Listing 1.2. JAQL Word Count query

1: $InputData = read(lines(“/user/Jaql/wcdirectory/”))

2: $InputData → expandstrSplit($, “ “)

3: $InputData → group by $w = ($) into [$w, count($)]

4: → write(seq(/user/jaql/outputJaqlWC/JAQLOutput”));

Big SQL requires creating tables and familiarizing them with data. It supports a Create Table statement and a LOAD command for moving data. Although, the fundamental syntax of Big SQL query is similar to SQL, there are some aspects of Big SQL, table creation and data loading, that probably will not. The Load command of Big SQL reads and moves data simply and directly from several relational DBMS as well as from files stored locally or in HDFS. The Big SQL word count query is given in Listing 1.3.

Listing 1.3. Big SQL WordCount query

1: create table “wctable” (“word” varchar(32768) )

2: row format delimited fields terminated by ‘;’

3: lines terminated by ‘\n’;

4: load hive data local inpath ‘/tmp/wctable.csv’

5: overwrite into table wordcount.wctable;

6: select word, count(word) as wordcount from wctable group by word;

With its language Pig Latin, Pig takes three key aspects in account [35] for its development. The first key allows developers to create programs which are easy to write, understand, and maintain. The second key is the optimization whose tasks are to transform and allow system optimizing their execution automatically. The last one is the extensibility where developers can create their own functions by the UDF. The Pig Latin word count is shown in Listing 1.4.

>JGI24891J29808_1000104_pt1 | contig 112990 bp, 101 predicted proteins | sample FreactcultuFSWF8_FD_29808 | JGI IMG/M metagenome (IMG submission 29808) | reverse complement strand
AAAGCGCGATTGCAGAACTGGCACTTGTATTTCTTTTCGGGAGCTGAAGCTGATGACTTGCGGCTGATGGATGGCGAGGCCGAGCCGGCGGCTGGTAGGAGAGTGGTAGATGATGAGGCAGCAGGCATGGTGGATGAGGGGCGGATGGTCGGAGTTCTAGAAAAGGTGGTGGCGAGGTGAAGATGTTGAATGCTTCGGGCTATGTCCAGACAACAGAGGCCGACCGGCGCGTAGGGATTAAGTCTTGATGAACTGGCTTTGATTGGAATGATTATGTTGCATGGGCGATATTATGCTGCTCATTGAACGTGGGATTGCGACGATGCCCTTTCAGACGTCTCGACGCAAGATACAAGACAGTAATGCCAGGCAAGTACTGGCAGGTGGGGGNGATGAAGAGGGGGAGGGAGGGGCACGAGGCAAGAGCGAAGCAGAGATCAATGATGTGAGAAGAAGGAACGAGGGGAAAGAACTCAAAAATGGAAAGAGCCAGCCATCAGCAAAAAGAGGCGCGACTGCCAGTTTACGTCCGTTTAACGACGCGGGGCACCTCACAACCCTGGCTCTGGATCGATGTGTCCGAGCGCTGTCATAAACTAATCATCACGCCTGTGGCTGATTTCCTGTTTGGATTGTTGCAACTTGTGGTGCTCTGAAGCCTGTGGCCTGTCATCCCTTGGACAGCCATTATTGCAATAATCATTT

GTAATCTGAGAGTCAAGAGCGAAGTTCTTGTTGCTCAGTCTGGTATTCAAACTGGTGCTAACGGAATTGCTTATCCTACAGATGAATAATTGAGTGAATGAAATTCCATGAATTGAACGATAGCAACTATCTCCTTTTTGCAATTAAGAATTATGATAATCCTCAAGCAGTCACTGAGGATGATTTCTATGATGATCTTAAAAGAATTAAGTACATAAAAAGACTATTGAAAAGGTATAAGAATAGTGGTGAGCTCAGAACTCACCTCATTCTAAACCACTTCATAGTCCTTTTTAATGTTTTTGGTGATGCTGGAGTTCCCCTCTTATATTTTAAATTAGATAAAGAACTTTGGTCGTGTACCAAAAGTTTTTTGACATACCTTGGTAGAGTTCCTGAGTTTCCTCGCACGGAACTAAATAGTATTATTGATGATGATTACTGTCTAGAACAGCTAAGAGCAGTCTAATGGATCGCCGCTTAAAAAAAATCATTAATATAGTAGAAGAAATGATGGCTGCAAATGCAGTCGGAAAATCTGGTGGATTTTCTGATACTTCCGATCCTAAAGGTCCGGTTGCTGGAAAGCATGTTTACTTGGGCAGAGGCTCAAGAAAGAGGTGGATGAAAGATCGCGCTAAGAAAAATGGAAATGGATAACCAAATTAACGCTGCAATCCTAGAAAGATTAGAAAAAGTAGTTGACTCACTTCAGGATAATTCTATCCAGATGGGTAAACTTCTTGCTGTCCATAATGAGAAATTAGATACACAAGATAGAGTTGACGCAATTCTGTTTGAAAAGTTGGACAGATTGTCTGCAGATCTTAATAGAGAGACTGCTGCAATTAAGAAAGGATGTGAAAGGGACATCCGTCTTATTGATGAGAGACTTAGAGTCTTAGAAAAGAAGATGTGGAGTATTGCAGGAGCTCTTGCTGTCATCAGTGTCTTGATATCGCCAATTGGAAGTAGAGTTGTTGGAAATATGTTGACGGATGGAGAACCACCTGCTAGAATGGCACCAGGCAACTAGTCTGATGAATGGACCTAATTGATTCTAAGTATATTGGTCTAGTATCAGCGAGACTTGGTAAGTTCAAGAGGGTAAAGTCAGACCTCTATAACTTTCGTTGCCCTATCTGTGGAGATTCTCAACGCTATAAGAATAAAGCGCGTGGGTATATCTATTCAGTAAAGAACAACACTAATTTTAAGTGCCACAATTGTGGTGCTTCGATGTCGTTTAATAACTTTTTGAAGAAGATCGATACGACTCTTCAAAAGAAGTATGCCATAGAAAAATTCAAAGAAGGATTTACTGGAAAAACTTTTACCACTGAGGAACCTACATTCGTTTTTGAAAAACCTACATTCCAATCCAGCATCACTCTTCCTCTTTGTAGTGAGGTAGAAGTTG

Listing 1.4. Pig Latin Word Count query

1: myinput = Load ‘/user/wcdirectory/’ Using TextLoader AS (line:CHARARRAY);

2: words = Foreach myinput Generate Flatten (Tokenize(Replace(Lower(Trim(line)), [\\p{Punct},\\p{Cntrl}]’,’’)));

3: grpd = Group words By $0;

4: cntd = Foreach grpd Generate $0, Count($1);

5: unmix = Order cntd BY $1 Desc, $0 ASC;

6: Store unmix Into ‘/user/unmixPIG.dat’ Using PigStorage( );

Comparative analysis of MapReduce-based HLQL

This subsection outlines the concise language of the four MapReduce-based HLQL. It gives a general insight from these languages perspectives with the average ratio compared with MR. For each benchmark, we compare the conciseness between the four MapReduce-based HLQL with MR using the source lines of code metric (Fig. 7). We further evaluate the four MapReduce-based HLQL based on the use of computational power to achieve the performance comparison (Fig. 6). HADOOP SPARK TRAINING CHENNAI @DATAZ